U of T engineering students make aviation history
Mike McLeodGeneral ornithopter Research University
Human-powered ornithopter becomes first to achieve sustained flight.
The Snowbird ornithopter and its creators, engineering students at the University of Toronto Institute for Aerospace Studies
Photo courtesy of Todd Reichert, University of Toronto Institute for Aerospace Studies (UTIAS) and the University of Toronto
University of Toronto’s human-powered flapping wing aircraft, the Snowbird, made aviation history over the summer when it became the first ornithopter to maintain sustained flight. The world record setting flight took place at the Great Lakes Gliding Club in Tottenham, Ont., on August 2 and was witnessed by the vice-president (Canada) of the Fédération Aéronautique Internationale (FAI), the world-governing body for air sports and aeronautical world records.
Unlike other human-powered aircraft, which have fixed wings and gain air speed from a propeller, ornithopters produce thrust and lift solely from the flapping of the craft’s wings.
Although other attempts have been made to create human-powered ornithopters in the past, none were able to maintain air speed or altitude and simply glided to the ground.
That is, until the U of T’s Snowbird. Under the power and piloting of Todd Reichert, an Engineering PhD candidate at the University of Toronto Institute for Aerospace Studies (UTIAS), the ornithopter sustained both altitude and airspeed for 19.3 seconds, and covered a distance of 145 meters at an average speed of 25.6 kilometers per hour.< "The Snowbird represents the completion of an age-old aeronautical dream," says lead developer and project manager Reichert. "Throughout history, countless men and women have dreamt of flying like a bird under their own power, and hundreds, if not thousands have attempted to achieve it. This represents one of the last of the aviation firsts." Over the past four years, the UTIAS team has been in design and development of the Snowbird. Weighing 94 pounds but with a wing span of 32 meters (105 feet), the construction and mechanics of the ornithopter matches that of birds. Instead of hollow bones, the Snowbird's inner skeleton is made largely from carbon fiber tubes. The wing ribs and smaller components are balsa wood and foam covered in a light-weight Mylar skin. Similarly, instead of a bird's large pectoral muscles, the pilot's legs push on a platform inside the cockpit connected to bracing wires that pull wings down. The torsion of the carbon fiber tubes pull the wings back up for the up-stroke. However, Reichert says moving the wings up and down is fairly straight forward. The challenge is getting the wings to twist predictably and precisely down its length. This is the only way, he says, the wings achieve the proper angle of attack during the up and down strokes and thereby produce both positive lift and thrust. "For the design, we primarily used simulation software that we coded ourselves that calculates the how the structure will flex under aerodynamic loads," Reichert explains. "The wing has to twist at just the right magnitude and phase along its length to achieve efficient flight. It's called aerodynamic tailoring and that's the tricky part of designing an ornithopter."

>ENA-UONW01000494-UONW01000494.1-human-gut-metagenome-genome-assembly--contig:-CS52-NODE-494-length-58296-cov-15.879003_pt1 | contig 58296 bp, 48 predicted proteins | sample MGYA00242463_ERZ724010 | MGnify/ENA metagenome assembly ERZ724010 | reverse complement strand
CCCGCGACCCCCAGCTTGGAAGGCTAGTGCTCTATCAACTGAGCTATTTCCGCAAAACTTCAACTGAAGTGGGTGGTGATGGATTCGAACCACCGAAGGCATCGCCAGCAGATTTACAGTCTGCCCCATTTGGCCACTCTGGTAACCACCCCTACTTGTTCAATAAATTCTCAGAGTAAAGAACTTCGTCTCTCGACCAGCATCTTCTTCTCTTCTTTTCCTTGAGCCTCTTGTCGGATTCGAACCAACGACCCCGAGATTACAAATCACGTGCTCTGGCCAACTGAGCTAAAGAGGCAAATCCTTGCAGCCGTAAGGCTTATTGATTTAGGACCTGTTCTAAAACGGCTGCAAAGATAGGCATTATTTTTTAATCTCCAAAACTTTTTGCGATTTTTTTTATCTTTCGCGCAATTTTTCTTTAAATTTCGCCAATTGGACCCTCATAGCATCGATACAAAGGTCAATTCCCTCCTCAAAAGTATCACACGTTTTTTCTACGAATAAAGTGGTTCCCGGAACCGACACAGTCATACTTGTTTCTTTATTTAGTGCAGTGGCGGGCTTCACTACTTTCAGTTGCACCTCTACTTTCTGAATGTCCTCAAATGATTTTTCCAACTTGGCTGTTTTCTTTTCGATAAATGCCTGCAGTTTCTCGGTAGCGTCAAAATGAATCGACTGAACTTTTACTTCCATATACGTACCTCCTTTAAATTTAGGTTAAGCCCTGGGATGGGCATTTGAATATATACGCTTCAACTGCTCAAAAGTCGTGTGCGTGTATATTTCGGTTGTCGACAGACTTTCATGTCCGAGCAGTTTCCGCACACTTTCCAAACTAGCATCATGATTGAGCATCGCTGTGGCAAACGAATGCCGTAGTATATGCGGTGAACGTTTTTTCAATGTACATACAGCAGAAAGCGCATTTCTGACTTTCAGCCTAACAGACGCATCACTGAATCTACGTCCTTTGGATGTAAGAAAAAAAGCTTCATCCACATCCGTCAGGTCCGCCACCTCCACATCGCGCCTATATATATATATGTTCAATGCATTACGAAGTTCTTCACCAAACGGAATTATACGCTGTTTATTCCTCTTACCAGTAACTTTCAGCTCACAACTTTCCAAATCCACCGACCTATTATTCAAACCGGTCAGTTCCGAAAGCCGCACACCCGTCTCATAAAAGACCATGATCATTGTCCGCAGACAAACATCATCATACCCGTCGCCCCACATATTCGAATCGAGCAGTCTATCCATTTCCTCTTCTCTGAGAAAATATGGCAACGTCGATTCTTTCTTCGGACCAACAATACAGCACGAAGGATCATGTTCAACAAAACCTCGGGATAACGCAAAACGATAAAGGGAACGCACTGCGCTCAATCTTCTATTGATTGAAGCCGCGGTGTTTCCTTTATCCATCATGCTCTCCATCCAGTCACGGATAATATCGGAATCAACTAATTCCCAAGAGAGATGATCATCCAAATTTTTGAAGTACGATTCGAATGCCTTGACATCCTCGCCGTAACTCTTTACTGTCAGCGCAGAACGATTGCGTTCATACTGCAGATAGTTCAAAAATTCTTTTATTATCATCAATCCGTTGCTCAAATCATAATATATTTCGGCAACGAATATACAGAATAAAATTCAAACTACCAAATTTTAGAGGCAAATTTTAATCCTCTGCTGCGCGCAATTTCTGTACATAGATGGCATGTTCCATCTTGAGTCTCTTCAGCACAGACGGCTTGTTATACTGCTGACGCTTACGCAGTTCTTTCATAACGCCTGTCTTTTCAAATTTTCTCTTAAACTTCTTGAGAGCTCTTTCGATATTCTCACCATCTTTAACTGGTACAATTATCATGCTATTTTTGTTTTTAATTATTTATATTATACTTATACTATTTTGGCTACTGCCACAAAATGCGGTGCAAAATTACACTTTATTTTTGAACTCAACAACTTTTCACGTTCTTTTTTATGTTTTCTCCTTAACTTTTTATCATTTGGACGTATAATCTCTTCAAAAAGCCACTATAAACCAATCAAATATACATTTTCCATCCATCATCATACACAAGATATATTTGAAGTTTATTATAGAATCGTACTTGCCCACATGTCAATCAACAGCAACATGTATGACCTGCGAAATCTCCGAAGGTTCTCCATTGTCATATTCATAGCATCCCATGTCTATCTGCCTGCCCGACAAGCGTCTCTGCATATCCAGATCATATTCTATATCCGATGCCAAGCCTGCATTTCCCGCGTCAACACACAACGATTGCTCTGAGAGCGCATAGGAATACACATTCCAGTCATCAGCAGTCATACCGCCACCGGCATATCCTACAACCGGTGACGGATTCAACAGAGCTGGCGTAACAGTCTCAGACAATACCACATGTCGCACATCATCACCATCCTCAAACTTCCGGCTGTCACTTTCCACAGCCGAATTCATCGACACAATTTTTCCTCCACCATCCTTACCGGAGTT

In addition to drawings made by Leonardo da Vinci in the 15th century, the design of the Snowbird ornithopter stems in large part from the work of UTIAS Professor Emeritus James DeLaurier, who made aviation history in 2006 with the design and construction of the “The Flapper,” the first motorized, human-piloted ornithopter to achieve sustained flight. For the Snowbird project, Dr. DeLaurier served as faculty advisor.
In addition to Reichert and DeLaurier, the development team was comprised of Cameron Robertson (MASc 2009, UTIAS) as the chief structural engineer; community volunteers Robert and Carson Dueck. In addition, more than 20 students from the University of Toronto and approximately 10 exchange students from Poitiers University, France, and Delft Technical University, Netherlands, also participated in the project.
Reichert, who lost nearly 20 pounds in training for the event, says that the August flight was most likely a one time event. Instead, he says the Snowbird may likely become a museum piece.
“I’m curious to see where this will go,” he says. “When the Wright Brothers flew, they thought there was no practical application for aircraft. I’m curious to see who gets inspired and what might come out of this.”